When to Leave Because of Stepchild

Ray Johnson quotes, “It takes a strong man to accept someone else’s children and step up to the plate another man left on the table.” Ray Johnson gives the notion that step-parenting is hard. That parenting is a challenge that needs patience. You may need to parent a stepchild; however, behaviors may differ. The stepchild becomes out of control, and you decide when to leave because of a stepchild.

Children are brought up in different environments and, as such, have other behaviors, a stepchild notwithstanding. As a parent, you may be in a situation where you have a stepchild you live with, and their behaviors wear you down.

Before deciding when to leave because of the stepchild, take a self-evaluation and find out if you did it right? As a stepparent, you should not.

Set your expectation too high

Just like any other child, a stepchild has limitations too. Allow them to keep their loyalties. It will help minimize disappointments.

Take it personal

They stepchild is still going through feelings of loss, bitterness, and confusion. They are bound to make remarks that will upset you. As a stepparent, you are an easy target for these negative feelings. Do not get offended by remarks such as “You are not my parent” or “I hate you.” you do not need to worry. The stepchild is still going through a phase, and it will take time for adjustments to be made.

Turn the stepchild into scapegoats.

A parent should not vent their frustrations and aggression against the stepchild. Do not make your child the target of accusations, criticism, and blames. Making a stepchild guilty of everything in the house only creates unnecessary emotional tantrums in the family. The stepchild becomes depressed, withdrawn, and may even become suicidal. Do not understand the fears and self-hatred and desperation that the stepchild develops and feels.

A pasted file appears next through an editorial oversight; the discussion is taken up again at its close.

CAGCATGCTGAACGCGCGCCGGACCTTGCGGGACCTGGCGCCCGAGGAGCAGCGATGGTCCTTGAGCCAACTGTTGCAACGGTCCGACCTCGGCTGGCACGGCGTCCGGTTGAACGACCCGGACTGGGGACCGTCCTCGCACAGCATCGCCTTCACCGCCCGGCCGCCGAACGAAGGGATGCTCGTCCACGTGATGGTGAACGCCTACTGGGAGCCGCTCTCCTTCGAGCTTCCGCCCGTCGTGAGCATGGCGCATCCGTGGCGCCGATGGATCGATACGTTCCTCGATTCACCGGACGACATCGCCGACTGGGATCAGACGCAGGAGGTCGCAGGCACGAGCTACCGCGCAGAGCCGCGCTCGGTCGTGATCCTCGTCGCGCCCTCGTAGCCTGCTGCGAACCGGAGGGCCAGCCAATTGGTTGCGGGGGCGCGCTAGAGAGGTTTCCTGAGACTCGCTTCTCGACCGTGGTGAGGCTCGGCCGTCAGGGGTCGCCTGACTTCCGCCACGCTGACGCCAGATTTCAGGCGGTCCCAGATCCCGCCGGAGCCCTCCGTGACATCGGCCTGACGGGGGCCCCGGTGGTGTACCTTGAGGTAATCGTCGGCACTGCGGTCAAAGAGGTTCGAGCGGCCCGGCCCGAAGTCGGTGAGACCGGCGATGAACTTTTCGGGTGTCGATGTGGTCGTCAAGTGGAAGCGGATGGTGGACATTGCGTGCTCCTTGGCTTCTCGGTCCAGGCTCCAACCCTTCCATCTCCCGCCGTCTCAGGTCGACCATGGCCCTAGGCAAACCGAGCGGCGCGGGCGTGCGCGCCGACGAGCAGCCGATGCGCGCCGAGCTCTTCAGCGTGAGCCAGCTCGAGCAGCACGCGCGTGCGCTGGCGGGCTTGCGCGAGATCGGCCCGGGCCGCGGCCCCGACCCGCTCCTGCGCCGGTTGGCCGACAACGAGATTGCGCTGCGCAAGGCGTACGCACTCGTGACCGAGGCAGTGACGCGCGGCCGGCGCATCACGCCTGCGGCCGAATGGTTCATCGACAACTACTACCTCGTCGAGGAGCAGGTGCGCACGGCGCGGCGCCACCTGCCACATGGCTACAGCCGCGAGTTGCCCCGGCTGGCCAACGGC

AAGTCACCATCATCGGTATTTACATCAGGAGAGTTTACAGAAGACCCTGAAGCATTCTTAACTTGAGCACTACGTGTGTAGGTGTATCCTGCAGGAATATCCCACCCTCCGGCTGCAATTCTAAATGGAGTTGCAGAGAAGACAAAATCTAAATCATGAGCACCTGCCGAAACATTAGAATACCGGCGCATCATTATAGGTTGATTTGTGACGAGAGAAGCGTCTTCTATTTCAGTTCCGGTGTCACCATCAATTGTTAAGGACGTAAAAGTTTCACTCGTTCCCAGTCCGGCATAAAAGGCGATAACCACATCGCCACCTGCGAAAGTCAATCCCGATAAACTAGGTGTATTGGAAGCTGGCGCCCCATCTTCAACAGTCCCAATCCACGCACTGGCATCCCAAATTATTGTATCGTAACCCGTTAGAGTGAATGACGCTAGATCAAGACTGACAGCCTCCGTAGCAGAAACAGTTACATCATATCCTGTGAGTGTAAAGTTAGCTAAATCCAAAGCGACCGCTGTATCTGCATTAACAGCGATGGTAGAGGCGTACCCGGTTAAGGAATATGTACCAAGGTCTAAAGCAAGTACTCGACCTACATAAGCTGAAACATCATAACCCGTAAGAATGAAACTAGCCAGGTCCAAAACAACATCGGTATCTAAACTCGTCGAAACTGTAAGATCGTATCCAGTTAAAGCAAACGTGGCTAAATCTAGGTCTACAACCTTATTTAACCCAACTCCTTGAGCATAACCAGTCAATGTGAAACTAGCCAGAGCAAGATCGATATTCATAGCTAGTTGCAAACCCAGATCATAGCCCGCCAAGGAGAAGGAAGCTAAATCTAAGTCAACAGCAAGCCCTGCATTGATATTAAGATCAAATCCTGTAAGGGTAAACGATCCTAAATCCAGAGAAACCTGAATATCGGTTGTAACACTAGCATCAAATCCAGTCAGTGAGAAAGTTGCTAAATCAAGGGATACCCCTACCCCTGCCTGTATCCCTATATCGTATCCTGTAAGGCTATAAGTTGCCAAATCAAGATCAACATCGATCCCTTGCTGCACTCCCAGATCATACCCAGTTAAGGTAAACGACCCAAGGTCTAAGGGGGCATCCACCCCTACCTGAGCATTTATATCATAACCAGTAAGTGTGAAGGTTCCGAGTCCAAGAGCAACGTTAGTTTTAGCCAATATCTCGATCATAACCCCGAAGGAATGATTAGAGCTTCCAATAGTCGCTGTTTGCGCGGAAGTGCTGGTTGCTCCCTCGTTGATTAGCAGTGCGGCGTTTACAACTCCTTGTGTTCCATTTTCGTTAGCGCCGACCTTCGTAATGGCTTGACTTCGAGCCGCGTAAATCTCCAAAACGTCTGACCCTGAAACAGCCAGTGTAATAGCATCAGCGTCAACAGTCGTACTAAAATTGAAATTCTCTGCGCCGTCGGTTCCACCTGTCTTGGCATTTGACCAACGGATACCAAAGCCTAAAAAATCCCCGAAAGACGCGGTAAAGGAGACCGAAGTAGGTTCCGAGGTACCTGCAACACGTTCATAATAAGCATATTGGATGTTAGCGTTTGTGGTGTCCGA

Do not overstep boundaries.

Never assume the role of disciplinarian. Do not control their life and choices and forget that their parent can do it for them. Let the biological parent enforce rules, handle discipline, and control the choices made by the stepchild. Your role is to focus on building a healthy relationship with the stepchild.

Try too hard to please.

The child is still trying to adjust to and accept the new family setup. Do not force in the love and acceptance. Let the stepchild fall in place through the family members’ actions. Start by probably arranging for a solo outing to bond. While making decisions concerning the child, let the child take the lead and support their interests. The child will eventually like you.

Use excessive corporal punishment.

Disciplining a stepchild is perfect as it does not involve corporal punishment. However, excessive spanking, insults, and going ballistic on a stepchild are overstepping. Apart from causing physical harm, extreme corporal punishment makes a child rebellious.

However, a parent who tries all the above and all that it takes to make a comfortable home for a stepchild and it does not work would probably decide to call it quits. But let us look at situations that will call for when to leave because of stepchild;

When the child does not accept the stepparent as a parental figure

 No matter how much effort you put in to love the stepchild, once they refuse to acknowledge you as a parent, it is time to step back. Otherwise, you will feel unappreciated and eventually burn out. Winning parental love for a stepchild calls for patience.

When they resent the stepparent’s efforts to enforce discipline

An indiscipline stepchild may recent to punishment. You try effortlessly to streamline their behavior but have no support from your partner. At other times your partner feels like you are overdoing and becomes overly defensive. They would even tell lies about you to avoid blames, punishments and responsibility.